Over 40 States Are Seeing Coronavirus Spikes With Days to the Election

Over 40 states are seeing a spike in coronavirus cases, as the U.S. undergoes its third nationwide surge with just days until the election.

So far, 44 states have seen a 10 percent increase in new coronavirus cases in the past week compared to the previous week. This comes as nearly 90,000 new coronavirus cases were reported across the country as of Thursday night, according to COVID-19 data from Johns Hopkins University.

Thursday's total sets a grim new record for the U.S., with the most reported new coronavirus cases since the pandemic began. The previous record high was hit last week, with over 83,000 new cases. The total number of infections in the U.S. has now reached more than 9 million.

Rural cities and small metro areas have seen the most growth in cases in the past few weeks, with massive spikes in the Midwest and West, which have reported the highest rates of new infections. Earlier this month, Wisconsin—home to eight of the 15 counties with the highest rates of recent cases in the country—opened a field hospital to accommodate the large increase in new cases.

Meanwhile, North Dakota hospitals were turning people away due to lack of space. The overwhelming number of cases in North Dakota also caused the state to halt its contact tracing program last week, with the state's department of health asking residents to do their own tracing.

Record levels of new cases have impacted more than 20 states, including Tennessee, New Mexico, Illinois, Nebraska and Utah. Over the past week, South Dakota—a state that had a relatively low number of cases since the beginning of the pandemic—has seen a 53 percent increase in coronavirus cases from the average of two weeks prior, according to The New York Times.

Coronavirus cases have also been spiking in fiercely contested battleground states as early voting continues to set turnout records. Among these swing states is Wisconsin, which has seen one of the largest surges of cases in the country and a 47 percent increase in deaths, according to data from the Centers for Disease Control and Prevention (CDC). Michigan and North Carolina, also prominent swing states, are experiencing an upswing in outbreaks in the past month.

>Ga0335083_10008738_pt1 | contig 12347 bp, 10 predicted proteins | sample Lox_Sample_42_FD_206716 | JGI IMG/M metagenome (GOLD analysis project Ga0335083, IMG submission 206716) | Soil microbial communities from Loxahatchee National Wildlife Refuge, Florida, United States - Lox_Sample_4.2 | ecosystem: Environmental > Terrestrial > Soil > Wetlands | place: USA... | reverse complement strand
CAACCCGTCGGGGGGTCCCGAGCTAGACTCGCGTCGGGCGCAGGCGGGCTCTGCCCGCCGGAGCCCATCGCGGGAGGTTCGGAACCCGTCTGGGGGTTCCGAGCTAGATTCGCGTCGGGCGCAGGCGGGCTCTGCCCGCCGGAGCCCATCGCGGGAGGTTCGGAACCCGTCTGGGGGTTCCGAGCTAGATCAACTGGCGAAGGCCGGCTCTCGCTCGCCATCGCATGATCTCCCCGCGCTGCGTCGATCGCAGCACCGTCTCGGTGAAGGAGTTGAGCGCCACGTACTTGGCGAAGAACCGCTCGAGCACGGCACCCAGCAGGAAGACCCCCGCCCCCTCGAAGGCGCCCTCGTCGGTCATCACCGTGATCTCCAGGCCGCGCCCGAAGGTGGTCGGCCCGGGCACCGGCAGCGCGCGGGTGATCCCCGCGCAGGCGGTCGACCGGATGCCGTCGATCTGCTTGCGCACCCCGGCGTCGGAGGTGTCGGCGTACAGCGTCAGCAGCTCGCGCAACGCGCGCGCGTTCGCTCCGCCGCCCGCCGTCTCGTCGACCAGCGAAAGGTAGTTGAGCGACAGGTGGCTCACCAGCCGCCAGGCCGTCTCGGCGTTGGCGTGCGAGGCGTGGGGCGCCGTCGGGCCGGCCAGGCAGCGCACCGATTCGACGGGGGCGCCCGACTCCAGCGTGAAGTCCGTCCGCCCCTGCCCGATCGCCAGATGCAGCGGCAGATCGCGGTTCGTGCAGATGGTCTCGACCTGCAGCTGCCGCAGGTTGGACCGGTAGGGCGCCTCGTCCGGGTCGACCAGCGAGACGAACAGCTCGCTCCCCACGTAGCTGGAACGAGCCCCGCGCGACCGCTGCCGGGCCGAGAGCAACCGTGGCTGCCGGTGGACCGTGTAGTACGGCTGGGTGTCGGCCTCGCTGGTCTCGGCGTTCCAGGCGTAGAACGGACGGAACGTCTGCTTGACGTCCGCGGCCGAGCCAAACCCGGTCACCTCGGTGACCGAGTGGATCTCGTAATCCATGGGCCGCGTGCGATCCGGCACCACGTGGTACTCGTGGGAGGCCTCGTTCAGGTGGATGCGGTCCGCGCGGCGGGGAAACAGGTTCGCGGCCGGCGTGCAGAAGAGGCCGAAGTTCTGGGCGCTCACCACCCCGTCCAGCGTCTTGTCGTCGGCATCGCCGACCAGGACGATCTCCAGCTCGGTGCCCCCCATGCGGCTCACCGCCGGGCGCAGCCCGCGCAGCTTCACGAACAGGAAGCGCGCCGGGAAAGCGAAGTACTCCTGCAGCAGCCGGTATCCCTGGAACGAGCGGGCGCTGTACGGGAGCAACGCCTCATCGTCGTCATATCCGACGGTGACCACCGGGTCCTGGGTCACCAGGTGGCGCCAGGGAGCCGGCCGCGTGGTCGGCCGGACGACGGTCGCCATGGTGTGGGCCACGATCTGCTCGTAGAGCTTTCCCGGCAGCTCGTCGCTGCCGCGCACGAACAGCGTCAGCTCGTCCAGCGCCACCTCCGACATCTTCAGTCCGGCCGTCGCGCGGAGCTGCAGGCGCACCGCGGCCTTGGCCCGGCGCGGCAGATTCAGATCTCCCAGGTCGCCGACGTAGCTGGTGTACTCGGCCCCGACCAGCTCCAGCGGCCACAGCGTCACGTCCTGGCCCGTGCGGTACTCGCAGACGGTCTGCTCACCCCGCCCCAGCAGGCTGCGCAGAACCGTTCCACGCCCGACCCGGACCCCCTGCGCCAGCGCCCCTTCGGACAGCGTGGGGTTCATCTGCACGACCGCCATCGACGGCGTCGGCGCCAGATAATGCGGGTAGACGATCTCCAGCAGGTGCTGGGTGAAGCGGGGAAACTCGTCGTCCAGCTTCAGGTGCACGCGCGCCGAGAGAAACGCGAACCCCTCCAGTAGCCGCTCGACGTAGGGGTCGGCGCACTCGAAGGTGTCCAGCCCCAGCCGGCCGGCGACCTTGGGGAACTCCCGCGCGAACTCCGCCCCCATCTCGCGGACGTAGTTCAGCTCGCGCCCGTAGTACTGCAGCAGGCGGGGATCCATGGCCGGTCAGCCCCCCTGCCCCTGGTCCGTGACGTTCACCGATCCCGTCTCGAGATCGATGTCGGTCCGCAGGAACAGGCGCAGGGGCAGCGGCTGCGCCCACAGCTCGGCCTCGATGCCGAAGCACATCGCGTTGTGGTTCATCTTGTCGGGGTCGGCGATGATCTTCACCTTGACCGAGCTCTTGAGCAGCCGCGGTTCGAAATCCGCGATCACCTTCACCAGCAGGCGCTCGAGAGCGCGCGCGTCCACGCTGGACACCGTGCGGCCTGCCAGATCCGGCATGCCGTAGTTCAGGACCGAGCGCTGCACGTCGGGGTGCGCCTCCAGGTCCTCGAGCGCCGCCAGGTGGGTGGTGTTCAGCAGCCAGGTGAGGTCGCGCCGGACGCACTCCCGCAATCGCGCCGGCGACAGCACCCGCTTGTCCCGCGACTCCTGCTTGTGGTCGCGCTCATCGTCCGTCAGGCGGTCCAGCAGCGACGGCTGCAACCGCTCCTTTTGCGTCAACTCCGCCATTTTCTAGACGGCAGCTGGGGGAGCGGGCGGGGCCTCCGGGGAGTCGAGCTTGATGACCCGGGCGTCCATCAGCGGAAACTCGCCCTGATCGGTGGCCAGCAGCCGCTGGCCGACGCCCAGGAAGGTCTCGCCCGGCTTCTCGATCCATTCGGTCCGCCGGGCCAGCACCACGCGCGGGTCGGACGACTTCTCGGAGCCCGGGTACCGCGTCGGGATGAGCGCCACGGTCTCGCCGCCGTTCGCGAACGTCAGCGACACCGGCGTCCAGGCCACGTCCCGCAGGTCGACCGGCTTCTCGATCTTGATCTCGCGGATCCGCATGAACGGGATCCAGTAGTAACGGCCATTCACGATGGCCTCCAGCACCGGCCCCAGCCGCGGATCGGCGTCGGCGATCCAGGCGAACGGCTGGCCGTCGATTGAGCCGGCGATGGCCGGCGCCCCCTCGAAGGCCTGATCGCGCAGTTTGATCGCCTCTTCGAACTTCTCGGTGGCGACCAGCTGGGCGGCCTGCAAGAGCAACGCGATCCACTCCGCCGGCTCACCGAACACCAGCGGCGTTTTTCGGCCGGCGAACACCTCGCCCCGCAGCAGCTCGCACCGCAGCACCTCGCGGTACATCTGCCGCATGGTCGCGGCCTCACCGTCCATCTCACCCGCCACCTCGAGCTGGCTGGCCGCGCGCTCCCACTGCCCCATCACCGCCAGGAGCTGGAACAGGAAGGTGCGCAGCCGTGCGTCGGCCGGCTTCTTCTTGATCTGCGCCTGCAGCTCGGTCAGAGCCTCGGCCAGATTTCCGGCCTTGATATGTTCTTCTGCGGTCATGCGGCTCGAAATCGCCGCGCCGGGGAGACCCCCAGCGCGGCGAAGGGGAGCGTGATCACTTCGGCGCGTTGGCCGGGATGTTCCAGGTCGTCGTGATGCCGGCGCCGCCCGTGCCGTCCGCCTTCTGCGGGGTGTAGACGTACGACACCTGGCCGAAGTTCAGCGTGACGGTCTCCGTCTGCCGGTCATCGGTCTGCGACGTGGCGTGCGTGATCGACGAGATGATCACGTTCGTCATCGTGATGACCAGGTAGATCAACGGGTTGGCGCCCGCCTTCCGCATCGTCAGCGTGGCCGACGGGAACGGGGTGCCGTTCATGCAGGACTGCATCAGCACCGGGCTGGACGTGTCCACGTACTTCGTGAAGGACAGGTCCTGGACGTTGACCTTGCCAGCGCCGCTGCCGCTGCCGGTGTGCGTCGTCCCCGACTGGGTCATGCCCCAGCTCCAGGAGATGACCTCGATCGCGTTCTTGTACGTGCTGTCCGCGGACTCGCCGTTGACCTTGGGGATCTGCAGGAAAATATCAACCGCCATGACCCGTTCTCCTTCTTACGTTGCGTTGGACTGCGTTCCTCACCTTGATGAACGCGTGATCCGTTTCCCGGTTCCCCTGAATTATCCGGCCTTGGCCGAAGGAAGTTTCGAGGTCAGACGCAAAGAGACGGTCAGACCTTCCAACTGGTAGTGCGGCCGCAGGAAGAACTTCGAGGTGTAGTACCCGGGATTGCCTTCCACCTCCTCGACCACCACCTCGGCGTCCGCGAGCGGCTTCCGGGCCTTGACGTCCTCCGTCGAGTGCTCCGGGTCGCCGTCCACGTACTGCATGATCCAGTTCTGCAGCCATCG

Early Voting in TX
A poll worker stamps a voters ballot before dropping it into a secure box at a ballot drop off location on October 13, 2020 in Austin, Texas. President Donald Trump has lost his lead among voters in Texas, a state that the Democratic Party has not won since 1976, a new poll found. Sergio Flores/Getty

The pandemic is one of the key issues surrounding the upcoming election. President Donald Trump, who tested positive for the virus earlier this month, has consistently downplayed the virus, attributing the increase in cases to an increase in testing. While cases continue to rise, the president has held numerous rallies, packing thousands of people together.

According to FiveThirtyEight, Americans' approval of Trump's handling of the coronavirus varied widely by party. As of Friday, nearly 83 percent of Republicans approved of how the president handled the pandemic, while only 6 percent of Democrats said they approve.

As of Wednesday, more than a third of registered voters—more than 75 million Americans—have already voted, according to the U.S. Elections Project.

On Thursday night, Donald Trump Jr., the eldest son of the president, told Fox News host Laura Ingraham that coronavirus deaths have dropped to "almost nothing," as the U.S. reported more than 1,000 new coronavirus-related deaths that day.

"I went through the CDC data, because I kept hearing about new infections, but I was like, 'Why aren't they talking about deaths?'" Trump Jr. said. "Oh, because the number is almost nothing. Because we've gotten control of this thing, we understand how it works. They have the therapeutics to be able to deal with this."

The U.S. has also seen an alarming rate of hospitalizations due to the virus. Hospitalizations have experienced an estimated 46 percent increase from a month ago, raising concerns about hospital and health care facility capacity with an overwhelming number of incoming patients.

Frontline workers in states like Idaho, Missouri, New Mexico and Utah are feeling the impact of the increase in hospitalizations. This week, Idaho Governor Brad Little detailed new restrictions for gatherings and businesses as hospitalizations went up, moving the state back to Phase 3 of his Idaho Rebounds plan.

"Hospitals throughout the state are quickly filling up or are already full with COVID-19 patients and other patients, and way too many health care workers are out sick with COVID-19," said Little in a news release on Monday.

In Montana, where residents are resisting a statewide mask mandate, hospitalizations have seen a nearly 100 percent increase between October 3 and October 28, according to the COVID Tracking Project.